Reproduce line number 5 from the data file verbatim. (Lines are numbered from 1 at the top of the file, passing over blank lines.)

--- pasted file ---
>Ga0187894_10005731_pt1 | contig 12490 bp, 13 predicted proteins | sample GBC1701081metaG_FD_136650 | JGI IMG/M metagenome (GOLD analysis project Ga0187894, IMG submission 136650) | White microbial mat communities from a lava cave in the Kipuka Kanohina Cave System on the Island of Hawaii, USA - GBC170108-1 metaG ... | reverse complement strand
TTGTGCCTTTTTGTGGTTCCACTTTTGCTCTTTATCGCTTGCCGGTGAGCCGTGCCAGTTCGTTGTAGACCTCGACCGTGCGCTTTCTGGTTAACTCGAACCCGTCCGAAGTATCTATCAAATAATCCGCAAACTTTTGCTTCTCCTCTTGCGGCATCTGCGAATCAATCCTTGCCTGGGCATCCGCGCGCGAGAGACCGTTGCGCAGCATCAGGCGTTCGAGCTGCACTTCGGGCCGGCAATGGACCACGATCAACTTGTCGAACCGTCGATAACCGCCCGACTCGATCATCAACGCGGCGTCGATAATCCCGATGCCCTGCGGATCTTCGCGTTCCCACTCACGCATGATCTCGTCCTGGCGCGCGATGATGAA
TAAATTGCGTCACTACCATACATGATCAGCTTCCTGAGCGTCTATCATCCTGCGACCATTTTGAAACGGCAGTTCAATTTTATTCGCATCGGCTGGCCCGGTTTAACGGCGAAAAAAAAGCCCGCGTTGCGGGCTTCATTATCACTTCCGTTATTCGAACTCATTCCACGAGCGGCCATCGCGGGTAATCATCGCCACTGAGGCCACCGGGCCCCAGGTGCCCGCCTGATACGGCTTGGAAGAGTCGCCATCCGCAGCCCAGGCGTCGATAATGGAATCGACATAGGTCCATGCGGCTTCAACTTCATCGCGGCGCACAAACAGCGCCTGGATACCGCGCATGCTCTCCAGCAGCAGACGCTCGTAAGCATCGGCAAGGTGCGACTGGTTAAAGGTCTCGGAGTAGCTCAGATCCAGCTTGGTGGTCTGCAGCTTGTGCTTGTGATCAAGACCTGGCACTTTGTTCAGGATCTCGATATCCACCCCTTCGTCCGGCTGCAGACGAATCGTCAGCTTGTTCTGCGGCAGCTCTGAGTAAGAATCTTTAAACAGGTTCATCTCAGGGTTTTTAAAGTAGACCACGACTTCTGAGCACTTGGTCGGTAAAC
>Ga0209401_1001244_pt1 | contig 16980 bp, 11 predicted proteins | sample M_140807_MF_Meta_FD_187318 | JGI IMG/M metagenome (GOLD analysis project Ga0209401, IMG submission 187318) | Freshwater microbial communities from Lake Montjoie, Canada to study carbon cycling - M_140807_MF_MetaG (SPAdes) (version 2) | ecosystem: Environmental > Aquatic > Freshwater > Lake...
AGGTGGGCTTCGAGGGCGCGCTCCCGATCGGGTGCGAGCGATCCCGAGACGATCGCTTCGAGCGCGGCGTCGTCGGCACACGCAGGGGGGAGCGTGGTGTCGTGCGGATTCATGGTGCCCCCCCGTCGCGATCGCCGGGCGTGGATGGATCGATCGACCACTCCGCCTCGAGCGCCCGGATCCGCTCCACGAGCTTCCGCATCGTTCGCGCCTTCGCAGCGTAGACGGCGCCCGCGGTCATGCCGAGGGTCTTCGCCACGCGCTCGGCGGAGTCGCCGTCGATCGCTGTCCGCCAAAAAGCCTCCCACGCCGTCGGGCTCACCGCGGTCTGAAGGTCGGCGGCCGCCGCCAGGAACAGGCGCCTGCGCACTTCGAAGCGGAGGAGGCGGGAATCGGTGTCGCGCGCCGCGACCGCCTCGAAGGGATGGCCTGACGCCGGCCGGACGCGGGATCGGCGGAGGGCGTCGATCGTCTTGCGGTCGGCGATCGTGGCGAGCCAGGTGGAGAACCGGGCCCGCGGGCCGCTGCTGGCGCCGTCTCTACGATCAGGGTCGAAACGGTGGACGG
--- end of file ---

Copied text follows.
AGGTGGGCTTCGAGGGCGCGCTCCCGATCGGGTGCGAGCGATCCCGAGACGATCGCTTCGAGCGCGGCGTCGTCGGCACACGCAGGGGGGAGCGTGGTGTCGTGCGGATTCATGGTGCCCCCCCGTCGCGATCGCCGGGCGTGGATGGATCGATCGACCACTCCGCCTCGAGCGCCCGGATCCGCTCCACGAGCTTCCGCATCGTTCGCGCCTTCGCAGCGTAGACGGCGCCCGCGGTCATGCCGAGGGTCTTCGCCACGCGCTCGGCGGAGTCGCCGTCGATCGCTGTCCGCCAAAAAGCCTCCCACGCCGTCGGGCTCACCGCGGTCTGAAGGTCGGCGGCCGCCGCCAGGAACAGGCGCCTGCGCACTTCGAAGCGGAGGAGGCGGGAATCGGTGTCGCGCGCCGCGACCGCCTCGAAGGGATGGCCTGACGCCGGCCGGACGCGGGATCGGCGGAGGGCGTCGATCGTCTTGCGGTCGGCGATCGTGGCGAGCCAGGTGGAGAACCGGGCCCGCGGGCCGCTGCTGGCGCCGTCTCTACGATCAGGGTCGAAACGGTGGACGG